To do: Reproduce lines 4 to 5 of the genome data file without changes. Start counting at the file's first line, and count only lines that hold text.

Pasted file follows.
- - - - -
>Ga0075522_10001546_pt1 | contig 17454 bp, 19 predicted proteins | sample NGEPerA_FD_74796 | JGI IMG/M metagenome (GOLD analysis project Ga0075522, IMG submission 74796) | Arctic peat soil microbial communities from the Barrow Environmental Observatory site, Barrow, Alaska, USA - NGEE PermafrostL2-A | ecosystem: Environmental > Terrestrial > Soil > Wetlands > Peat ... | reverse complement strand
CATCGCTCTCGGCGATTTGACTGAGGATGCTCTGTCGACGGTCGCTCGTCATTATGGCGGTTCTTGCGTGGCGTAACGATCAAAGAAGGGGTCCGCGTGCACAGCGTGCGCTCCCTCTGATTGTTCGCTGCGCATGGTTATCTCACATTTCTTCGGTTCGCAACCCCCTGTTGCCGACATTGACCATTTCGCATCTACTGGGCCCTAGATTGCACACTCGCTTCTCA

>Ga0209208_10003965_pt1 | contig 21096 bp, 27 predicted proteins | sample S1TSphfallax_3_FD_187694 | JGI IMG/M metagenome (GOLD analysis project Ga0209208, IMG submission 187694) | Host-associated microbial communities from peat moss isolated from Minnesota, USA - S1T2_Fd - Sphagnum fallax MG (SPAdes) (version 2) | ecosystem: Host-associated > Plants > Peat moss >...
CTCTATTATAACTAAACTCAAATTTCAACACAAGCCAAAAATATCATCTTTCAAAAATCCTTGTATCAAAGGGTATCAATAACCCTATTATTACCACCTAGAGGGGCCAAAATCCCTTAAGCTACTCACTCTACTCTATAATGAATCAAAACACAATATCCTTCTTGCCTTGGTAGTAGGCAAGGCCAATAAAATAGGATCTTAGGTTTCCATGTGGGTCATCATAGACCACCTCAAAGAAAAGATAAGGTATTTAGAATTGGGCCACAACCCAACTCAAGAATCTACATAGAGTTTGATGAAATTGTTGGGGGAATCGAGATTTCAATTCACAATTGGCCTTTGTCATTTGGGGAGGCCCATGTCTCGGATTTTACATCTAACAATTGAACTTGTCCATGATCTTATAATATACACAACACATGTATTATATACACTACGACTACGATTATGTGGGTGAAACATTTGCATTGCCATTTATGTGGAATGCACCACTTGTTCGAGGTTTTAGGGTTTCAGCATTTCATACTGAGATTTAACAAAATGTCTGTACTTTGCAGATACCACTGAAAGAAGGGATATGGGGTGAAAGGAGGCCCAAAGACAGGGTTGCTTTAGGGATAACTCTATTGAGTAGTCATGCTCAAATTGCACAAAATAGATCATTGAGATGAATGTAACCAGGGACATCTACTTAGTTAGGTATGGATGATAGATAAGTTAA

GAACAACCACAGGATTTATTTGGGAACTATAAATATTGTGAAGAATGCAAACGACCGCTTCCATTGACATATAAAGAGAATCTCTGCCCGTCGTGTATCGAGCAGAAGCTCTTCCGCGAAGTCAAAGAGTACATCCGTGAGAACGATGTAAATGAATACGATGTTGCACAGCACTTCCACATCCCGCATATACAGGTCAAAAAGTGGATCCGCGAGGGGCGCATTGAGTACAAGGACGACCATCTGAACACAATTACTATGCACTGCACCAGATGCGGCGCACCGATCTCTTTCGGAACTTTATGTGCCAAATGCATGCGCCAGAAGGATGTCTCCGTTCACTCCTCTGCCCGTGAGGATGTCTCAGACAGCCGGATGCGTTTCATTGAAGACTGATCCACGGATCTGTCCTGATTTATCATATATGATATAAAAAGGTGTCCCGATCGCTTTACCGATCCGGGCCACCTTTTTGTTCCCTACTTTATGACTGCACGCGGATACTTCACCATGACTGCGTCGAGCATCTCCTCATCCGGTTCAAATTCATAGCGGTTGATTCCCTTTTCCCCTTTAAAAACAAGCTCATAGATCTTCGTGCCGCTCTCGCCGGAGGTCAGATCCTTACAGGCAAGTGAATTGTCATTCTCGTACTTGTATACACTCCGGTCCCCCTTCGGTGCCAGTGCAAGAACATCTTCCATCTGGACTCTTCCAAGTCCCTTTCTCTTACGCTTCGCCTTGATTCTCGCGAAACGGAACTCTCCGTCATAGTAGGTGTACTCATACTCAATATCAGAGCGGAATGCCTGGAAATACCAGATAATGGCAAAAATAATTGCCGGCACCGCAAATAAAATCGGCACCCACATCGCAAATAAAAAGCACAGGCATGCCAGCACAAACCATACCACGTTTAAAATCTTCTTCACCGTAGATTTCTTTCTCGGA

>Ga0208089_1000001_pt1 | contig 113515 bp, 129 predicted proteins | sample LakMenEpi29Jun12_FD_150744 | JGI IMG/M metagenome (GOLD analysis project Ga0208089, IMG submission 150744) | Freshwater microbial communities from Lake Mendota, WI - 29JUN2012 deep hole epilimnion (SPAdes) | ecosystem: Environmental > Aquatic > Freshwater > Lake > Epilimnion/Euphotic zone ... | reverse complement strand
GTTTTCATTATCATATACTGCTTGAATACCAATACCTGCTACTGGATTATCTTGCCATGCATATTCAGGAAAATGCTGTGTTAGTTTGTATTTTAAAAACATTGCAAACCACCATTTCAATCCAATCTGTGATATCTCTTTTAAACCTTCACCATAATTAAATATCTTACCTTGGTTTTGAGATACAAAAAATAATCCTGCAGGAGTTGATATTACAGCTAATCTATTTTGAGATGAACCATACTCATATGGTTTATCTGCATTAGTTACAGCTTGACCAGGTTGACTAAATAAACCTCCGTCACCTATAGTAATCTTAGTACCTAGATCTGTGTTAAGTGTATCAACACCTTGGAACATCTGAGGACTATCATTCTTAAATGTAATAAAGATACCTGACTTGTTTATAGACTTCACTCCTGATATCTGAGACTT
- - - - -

CTCTATTATAACTAAACTCAAATTTCAACACAAGCCAAAAATATCATCTTTCAAAAATCCTTGTATCAAAGGGTATCAATAACCCTATTATTACCACCTAGAGGGGCCAAAATCCCTTAAGCTACTCACTCTACTCTATAATGAATCAAAACACAATATCCTTCTTGCCTTGGTAGTAGGCAAGGCCAATAAAATAGGATCTTAGGTTTCCATGTGGGTCATCATAGACCACCTCAAAGAAAAGATAAGGTATTTAGAATTGGGCCACAACCCAACTCAAGAATCTACATAGAGTTTGATGAAATTGTTGGGGGAATCGAGATTTCAATTCACAATTGGCCTTTGTCATTTGGGGAGGCCCATGTCTCGGATTTTACATCTAACAATTGAACTTGTCCATGATCTTATAATATACACAACACATGTATTATATACACTACGACTACGATTATGTGGGTGAAACATTTGCATTGCCATTTATGTGGAATGCACCACTTGTTCGAGGTTTTAGGGTTTCAGCATTTCATACTGAGATTTAACAAAATGTCTGTACTTTGCAGATACCACTGAAAGAAGGGATATGGGGTGAAAGGAGGCCCAAAGACAGGGTTGCTTTAGGGATAACTCTATTGAGTAGTCATGCTCAAATTGCACAAAATAGATCATTGAGATGAATGTAACCAGGGACATCTACTTAGTTAGGTATGGATGATAGATAAGTTAA

GAACAACCACAGGATTTATTTGGGAACTATAAATATTGTGAAGAATGCAAACGACCGCTTCCATTGACATATAAAGAGAATCTCTGCCCGTCGTGTATCGAGCAGAAGCTCTTCCGCGAAGTCAAAGAGTACATCCGTGAGAACGATGTAAATGAATACGATGTTGCACAGCACTTCCACATCCCGCATATACAGGTCAAAAAGTGGATCCGCGAGGGGCGCATTGAGTACAAGGACGACCATCTGAACACAATTACTATGCACTGCACCAGATGCGGCGCACCGATCTCTTTCGGAACTTTATGTGCCAAATGCATGCGCCAGAAGGATGTCTCCGTTCACTCCTCTGCCCGTGAGGATGTCTCAGACAGCCGGATGCGTTTCATTGAAGACTGATCCACGGATCTGTCCTGATTTATCATATATGATATAAAAAGGTGTCCCGATCGCTTTACCGATCCGGGCCACCTTTTTGTTCCCTACTTTATGACTGCACGCGGATACTTCACCATGACTGCGTCGAGCATCTCCTCATCCGGTTCAAATTCATAGCGGTTGATTCCCTTTTCCCCTTTAAAAACAAGCTCATAGATCTTCGTGCCGCTCTCGCCGGAGGTCAGATCCTTACAGGCAAGTGAATTGTCATTCTCGTACTTGTATACACTCCGGTCCCCCTTCGGTGCCAGTGCAAGAACATCTTCCATCTGGACTCTTCCAAGTCCCTTTCTCTTACGCTTCGCCTTGATTCTCGCGAAACGGAACTCTCCGTCATAGTAGGTGTACTCATACTCAATATCAGAGCGGAATGCCTGGAAATACCAGATAATGGCAAAAATAATTGCCGGCACCGCAAATAAAATCGGCACCCACATCGCAAATAAAAAGCACAGGCATGCCAGCACAAACCATACCACGTTTAAAATCTTCTTCACCGTAGATTTCTTTCTCGGA